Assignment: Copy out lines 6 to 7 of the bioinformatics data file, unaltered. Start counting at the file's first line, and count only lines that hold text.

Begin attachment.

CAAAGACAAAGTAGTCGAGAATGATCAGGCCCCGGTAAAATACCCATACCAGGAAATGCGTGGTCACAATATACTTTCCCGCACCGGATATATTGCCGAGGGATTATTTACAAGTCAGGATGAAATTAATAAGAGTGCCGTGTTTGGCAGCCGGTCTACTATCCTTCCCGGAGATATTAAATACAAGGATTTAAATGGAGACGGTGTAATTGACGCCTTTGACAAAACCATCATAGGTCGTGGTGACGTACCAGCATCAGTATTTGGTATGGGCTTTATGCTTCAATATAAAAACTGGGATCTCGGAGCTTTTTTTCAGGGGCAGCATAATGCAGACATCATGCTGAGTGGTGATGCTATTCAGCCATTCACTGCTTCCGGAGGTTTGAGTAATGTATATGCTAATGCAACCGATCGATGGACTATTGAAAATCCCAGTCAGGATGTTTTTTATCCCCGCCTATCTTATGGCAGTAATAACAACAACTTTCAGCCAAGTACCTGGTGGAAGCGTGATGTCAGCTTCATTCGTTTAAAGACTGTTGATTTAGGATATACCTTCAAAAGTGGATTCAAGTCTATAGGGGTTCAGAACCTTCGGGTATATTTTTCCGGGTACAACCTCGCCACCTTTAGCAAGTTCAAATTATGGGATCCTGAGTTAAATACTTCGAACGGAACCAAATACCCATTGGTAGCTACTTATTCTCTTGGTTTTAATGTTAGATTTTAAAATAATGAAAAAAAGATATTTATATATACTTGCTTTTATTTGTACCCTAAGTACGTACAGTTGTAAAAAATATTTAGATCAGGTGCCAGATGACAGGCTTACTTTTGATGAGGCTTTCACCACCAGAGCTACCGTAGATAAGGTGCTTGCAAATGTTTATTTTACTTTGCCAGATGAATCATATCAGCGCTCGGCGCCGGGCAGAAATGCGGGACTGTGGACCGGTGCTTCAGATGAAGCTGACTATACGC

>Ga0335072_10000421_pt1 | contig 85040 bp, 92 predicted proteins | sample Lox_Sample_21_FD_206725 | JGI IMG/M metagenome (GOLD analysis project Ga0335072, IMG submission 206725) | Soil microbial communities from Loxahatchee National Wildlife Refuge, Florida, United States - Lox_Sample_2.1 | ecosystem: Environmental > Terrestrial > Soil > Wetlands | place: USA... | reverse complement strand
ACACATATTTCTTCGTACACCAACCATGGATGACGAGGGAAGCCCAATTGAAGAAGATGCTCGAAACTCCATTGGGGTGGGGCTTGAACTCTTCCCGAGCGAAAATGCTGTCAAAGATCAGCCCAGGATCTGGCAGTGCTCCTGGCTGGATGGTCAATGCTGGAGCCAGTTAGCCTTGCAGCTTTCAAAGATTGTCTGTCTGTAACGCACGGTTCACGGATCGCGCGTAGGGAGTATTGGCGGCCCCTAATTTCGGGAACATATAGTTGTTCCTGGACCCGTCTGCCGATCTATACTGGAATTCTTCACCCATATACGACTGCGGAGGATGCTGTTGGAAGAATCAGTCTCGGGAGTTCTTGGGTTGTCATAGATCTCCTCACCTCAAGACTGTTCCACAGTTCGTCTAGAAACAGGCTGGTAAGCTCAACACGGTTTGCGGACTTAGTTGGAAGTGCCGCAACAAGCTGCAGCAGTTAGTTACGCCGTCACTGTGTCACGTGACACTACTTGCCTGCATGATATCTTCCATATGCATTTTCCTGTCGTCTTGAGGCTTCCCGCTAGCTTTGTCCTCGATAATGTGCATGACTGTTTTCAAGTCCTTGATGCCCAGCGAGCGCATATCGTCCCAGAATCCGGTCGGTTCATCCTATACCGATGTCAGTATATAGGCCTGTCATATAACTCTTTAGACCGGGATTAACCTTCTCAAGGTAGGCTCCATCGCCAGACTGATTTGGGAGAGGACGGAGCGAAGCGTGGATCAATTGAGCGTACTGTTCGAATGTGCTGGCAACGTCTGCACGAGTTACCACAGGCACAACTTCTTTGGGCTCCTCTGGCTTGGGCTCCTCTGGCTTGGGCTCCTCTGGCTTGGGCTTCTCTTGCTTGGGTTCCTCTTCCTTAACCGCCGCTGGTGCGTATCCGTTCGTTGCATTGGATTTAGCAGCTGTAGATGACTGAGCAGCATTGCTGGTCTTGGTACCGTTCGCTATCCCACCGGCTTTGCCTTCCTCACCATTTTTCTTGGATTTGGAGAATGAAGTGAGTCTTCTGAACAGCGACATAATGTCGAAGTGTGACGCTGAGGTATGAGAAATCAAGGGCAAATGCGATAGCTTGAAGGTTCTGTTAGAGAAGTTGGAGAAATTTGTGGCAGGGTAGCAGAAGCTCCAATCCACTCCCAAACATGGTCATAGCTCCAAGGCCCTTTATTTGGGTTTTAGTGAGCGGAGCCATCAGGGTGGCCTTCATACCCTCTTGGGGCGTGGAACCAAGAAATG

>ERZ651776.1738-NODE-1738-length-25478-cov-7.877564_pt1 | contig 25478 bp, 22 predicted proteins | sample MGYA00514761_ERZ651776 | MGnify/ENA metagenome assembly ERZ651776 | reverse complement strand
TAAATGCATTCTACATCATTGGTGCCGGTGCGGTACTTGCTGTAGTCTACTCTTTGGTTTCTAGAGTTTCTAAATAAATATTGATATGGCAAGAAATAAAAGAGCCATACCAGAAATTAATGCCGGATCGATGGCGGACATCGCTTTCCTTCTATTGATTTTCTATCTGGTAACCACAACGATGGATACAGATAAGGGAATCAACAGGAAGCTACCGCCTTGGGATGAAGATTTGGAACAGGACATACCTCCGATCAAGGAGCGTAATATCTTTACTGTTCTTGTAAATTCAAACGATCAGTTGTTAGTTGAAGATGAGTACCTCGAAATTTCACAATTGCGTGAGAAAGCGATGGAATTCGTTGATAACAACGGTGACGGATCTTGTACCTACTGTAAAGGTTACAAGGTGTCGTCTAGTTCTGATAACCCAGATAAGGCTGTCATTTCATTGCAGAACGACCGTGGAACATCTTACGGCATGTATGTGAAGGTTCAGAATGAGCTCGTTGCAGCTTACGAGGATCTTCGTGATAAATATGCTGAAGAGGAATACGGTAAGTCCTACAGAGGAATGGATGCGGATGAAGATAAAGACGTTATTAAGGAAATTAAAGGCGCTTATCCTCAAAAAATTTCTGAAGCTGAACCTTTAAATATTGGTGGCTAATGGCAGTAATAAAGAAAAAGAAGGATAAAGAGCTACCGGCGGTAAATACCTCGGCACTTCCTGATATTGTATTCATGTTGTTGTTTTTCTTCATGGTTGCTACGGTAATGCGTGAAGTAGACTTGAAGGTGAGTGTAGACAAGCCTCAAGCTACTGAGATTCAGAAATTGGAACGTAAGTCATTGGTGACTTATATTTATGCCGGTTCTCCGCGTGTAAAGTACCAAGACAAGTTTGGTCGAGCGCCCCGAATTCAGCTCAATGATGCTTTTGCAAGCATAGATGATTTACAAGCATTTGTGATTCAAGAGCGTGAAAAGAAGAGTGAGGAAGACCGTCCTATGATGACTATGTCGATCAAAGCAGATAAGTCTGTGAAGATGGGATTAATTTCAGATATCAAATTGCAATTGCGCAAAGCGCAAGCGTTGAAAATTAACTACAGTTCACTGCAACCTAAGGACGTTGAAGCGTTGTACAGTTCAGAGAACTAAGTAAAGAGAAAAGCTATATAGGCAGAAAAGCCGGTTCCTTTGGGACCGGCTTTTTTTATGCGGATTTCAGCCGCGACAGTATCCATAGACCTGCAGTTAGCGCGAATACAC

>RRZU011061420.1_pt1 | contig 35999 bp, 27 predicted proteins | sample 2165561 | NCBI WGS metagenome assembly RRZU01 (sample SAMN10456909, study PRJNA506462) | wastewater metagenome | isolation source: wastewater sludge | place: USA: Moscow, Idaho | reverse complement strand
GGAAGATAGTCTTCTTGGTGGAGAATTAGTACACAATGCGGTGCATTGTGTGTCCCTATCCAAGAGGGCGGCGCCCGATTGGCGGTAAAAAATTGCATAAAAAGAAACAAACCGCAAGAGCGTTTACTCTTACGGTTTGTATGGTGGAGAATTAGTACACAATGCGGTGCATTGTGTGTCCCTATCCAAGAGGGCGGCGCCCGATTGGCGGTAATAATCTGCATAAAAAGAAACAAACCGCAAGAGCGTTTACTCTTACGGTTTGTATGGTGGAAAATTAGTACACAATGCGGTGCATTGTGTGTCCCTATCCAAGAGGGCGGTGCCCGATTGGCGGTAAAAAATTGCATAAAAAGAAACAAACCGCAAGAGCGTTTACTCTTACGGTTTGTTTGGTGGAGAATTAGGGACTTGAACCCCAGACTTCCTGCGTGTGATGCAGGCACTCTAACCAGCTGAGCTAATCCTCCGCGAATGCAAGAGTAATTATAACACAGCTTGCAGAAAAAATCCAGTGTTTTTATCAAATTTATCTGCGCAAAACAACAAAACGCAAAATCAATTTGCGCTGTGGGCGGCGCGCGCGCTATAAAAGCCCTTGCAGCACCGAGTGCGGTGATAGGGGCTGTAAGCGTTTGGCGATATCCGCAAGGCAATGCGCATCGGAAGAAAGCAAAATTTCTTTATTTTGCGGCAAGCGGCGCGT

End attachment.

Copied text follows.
>RRZU011061420.1_pt1 | contig 35999 bp, 27 predicted proteins | sample 2165561 | NCBI WGS metagenome assembly RRZU01 (sample SAMN10456909, study PRJNA506462) | wastewater metagenome | isolation source: wastewater sludge | place: USA: Moscow, Idaho | reverse complement strand
GGAAGATAGTCTTCTTGGTGGAGAATTAGTACACAATGCGGTGCATTGTGTGTCCCTATCCAAGAGGGCGGCGCCCGATTGGCGGTAAAAAATTGCATAAAAAGAAACAAACCGCAAGAGCGTTTACTCTTACGGTTTGTATGGTGGAGAATTAGTACACAATGCGGTGCATTGTGTGTCCCTATCCAAGAGGGCGGCGCCCGATTGGCGGTAATAATCTGCATAAAAAGAAACAAACCGCAAGAGCGTTTACTCTTACGGTTTGTATGGTGGAAAATTAGTACACAATGCGGTGCATTGTGTGTCCCTATCCAAGAGGGCGGTGCCCGATTGGCGGTAAAAAATTGCATAAAAAGAAACAAACCGCAAGAGCGTTTACTCTTACGGTTTGTTTGGTGGAGAATTAGGGACTTGAACCCCAGACTTCCTGCGTGTGATGCAGGCACTCTAACCAGCTGAGCTAATCCTCCGCGAATGCAAGAGTAATTATAACACAGCTTGCAGAAAAAATCCAGTGTTTTTATCAAATTTATCTGCGCAAAACAACAAAACGCAAAATCAATTTGCGCTGTGGGCGGCGCGCGCGCTATAAAAGCCCTTGCAGCACCGAGTGCGGTGATAGGGGCTGTAAGCGTTTGGCGATATCCGCAAGGCAATGCGCATCGGAAGAAAGCAAAATTTCTTTATTTTGCGGCAAGCGGCGCGT